Bartholomew County Memorial for Veterans, 1997

Thompson and Rose, Architects

Bring a tissue, friends. The monument has excerpts and entire letters written by fallen personnel carved into the stone.

Republic Newspaper, 1971

Myron Goldsmith, Architect

Columbus City Hall, 1981

Edward Charles Bassett, Architect

Bartholomew County Jail, 1990

Don M. Hisaka, Architect

Miller House, 1957

Eero Saarinen, Architect

Dan Kiley, Landscape Architect

Here we are. This is the house that gleefully sent me down the Columbus, Indiana architecture rabbit hole. Beautiful. The only way to see it is to take a tour, and, rather unfortunately, they do not allow any photographs of the interior, so if you would like a glimpse and don’t have time for a journey to Columbus, watch this short video. If you’re still intrigued and would like a more comprehensive look at the house, J. Irwin Miller, and the history of Columbus in regards to its marvelous buildings, here’s another video. As for the house, believe me when I say that it is an awe to behold and well worth the price of admission.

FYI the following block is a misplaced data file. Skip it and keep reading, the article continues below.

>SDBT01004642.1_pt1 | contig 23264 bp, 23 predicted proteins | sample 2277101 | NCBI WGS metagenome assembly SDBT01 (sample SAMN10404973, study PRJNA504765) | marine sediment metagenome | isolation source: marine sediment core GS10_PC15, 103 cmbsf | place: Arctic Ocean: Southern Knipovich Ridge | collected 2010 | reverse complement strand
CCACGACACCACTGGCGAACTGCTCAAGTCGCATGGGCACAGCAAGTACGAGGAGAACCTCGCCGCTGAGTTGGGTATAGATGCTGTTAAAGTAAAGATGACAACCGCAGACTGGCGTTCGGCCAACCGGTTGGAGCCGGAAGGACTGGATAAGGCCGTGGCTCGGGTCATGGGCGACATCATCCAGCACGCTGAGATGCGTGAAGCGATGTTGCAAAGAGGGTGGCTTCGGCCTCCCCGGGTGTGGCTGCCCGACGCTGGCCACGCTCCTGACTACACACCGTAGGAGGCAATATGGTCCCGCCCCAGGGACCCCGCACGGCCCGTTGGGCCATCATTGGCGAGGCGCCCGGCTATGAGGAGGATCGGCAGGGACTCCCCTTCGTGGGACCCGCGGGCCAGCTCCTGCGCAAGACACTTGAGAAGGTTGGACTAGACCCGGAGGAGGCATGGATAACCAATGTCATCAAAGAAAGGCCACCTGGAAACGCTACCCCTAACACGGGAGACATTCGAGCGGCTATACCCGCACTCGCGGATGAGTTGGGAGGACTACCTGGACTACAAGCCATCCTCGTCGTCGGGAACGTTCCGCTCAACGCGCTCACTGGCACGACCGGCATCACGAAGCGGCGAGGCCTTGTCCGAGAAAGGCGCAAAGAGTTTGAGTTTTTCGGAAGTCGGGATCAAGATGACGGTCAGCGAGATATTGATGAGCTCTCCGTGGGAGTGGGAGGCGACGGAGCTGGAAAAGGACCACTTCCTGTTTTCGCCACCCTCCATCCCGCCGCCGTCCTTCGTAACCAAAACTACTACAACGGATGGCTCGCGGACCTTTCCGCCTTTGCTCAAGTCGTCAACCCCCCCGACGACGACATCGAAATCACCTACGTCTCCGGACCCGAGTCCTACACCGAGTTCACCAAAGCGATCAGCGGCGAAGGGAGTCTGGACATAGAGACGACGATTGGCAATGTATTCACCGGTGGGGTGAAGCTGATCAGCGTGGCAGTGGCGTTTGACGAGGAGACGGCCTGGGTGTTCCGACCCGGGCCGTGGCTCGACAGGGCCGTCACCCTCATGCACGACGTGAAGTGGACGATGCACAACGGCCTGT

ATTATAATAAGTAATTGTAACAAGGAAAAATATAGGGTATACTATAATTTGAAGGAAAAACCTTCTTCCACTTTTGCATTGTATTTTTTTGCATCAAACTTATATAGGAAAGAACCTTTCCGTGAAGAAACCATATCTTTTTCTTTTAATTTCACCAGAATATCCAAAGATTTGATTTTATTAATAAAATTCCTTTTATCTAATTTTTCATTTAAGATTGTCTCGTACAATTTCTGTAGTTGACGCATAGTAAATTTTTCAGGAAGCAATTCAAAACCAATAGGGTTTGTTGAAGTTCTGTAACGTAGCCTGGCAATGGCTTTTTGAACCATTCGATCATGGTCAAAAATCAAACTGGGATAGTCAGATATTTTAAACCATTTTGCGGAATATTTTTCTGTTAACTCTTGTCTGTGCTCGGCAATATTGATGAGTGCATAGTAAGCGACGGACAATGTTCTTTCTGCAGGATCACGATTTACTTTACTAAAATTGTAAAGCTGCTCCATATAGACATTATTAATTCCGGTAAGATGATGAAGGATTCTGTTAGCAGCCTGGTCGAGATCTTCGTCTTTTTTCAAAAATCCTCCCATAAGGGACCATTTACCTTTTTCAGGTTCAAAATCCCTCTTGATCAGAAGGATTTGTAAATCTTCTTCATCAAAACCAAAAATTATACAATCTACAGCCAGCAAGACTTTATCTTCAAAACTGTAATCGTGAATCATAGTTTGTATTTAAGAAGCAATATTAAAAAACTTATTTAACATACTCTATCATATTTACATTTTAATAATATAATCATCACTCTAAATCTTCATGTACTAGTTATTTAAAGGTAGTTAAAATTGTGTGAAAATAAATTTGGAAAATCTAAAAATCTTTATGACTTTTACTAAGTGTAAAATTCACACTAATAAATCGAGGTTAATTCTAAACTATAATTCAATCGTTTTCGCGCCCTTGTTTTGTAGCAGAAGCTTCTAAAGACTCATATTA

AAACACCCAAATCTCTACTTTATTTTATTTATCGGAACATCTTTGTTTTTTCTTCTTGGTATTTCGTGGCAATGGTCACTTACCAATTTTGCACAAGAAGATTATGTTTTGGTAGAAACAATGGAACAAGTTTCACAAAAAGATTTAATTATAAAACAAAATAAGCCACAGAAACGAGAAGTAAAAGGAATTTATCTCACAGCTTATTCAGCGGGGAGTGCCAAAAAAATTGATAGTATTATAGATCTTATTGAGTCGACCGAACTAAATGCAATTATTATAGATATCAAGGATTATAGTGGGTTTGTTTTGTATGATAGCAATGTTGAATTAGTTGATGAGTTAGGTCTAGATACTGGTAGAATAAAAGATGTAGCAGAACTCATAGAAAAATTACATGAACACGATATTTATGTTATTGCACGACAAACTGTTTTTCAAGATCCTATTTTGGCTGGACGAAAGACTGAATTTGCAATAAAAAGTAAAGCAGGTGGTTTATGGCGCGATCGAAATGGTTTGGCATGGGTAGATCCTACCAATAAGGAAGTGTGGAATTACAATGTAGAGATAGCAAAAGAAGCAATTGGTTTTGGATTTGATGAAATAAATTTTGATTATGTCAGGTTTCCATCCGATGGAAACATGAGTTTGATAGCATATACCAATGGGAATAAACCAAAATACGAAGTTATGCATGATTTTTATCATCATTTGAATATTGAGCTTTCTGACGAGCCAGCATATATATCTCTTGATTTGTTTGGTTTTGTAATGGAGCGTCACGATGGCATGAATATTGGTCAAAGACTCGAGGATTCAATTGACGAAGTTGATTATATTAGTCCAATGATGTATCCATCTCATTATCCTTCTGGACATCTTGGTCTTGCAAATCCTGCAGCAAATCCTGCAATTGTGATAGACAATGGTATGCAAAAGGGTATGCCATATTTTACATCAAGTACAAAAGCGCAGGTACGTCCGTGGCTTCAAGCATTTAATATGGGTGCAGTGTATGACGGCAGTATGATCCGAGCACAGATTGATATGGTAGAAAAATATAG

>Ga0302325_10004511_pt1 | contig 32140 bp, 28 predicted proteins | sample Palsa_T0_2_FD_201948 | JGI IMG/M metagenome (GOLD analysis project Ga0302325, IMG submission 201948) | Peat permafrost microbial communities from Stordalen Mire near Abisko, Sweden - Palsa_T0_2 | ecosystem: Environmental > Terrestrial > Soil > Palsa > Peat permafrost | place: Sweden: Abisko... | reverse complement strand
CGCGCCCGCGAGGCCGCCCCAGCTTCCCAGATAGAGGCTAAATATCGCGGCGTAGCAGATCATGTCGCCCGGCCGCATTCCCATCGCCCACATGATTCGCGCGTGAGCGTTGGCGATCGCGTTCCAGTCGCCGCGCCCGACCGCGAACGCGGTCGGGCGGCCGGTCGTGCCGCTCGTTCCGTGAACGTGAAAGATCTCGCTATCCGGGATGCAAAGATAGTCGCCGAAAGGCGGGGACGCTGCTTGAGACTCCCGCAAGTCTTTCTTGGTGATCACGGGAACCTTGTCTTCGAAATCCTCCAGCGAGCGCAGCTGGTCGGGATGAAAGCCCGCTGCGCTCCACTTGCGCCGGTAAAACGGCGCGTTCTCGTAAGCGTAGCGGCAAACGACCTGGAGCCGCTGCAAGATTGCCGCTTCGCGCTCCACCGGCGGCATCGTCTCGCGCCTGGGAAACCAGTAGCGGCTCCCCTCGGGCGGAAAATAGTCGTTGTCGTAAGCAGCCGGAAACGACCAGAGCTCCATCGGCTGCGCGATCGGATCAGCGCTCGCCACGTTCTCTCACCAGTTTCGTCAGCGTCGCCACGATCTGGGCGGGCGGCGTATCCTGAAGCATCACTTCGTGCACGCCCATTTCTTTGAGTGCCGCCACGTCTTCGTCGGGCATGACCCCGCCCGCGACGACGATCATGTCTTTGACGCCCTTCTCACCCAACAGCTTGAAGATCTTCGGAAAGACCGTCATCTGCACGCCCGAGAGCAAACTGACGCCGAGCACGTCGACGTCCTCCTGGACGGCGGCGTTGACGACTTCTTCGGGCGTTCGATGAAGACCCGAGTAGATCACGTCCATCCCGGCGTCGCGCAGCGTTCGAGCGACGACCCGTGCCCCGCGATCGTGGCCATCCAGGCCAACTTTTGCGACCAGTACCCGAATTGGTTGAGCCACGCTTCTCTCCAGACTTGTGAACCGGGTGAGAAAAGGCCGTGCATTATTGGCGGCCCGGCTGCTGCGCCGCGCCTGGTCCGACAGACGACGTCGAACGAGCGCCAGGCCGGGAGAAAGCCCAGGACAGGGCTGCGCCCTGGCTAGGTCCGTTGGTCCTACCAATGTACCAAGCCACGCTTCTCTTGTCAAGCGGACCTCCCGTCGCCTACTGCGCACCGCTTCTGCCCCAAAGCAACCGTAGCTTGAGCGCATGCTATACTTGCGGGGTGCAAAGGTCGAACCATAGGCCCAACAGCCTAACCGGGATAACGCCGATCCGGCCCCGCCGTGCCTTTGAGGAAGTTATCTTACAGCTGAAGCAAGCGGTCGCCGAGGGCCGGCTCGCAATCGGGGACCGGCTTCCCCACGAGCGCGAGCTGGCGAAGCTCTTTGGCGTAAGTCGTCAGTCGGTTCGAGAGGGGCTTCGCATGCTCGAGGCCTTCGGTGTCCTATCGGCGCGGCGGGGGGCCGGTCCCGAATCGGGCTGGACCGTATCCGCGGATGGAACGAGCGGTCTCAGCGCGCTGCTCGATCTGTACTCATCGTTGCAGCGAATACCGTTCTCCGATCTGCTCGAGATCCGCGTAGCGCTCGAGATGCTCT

St. Bartholomew Catholic Church, 2002

William Browne, Jr. and Steven R. Ristling, Architects

North Christian Church, 1964

Eero Saarinen

Parkside Elementary School, 1962

Norman Fletcher, Architect

First Baptist Church, 1965

Harry Weese, Architect

After a long day of walking and photographing, and walking and photographing some more, our reward was a beyond delicious meal at the Henry Social Club. Everything was superb. We chatted it up with our neighbors; they shared their bread with us; and we discovered how small the world is when we realized we’d lived near each other decades apart.

Next up, Cincinnati!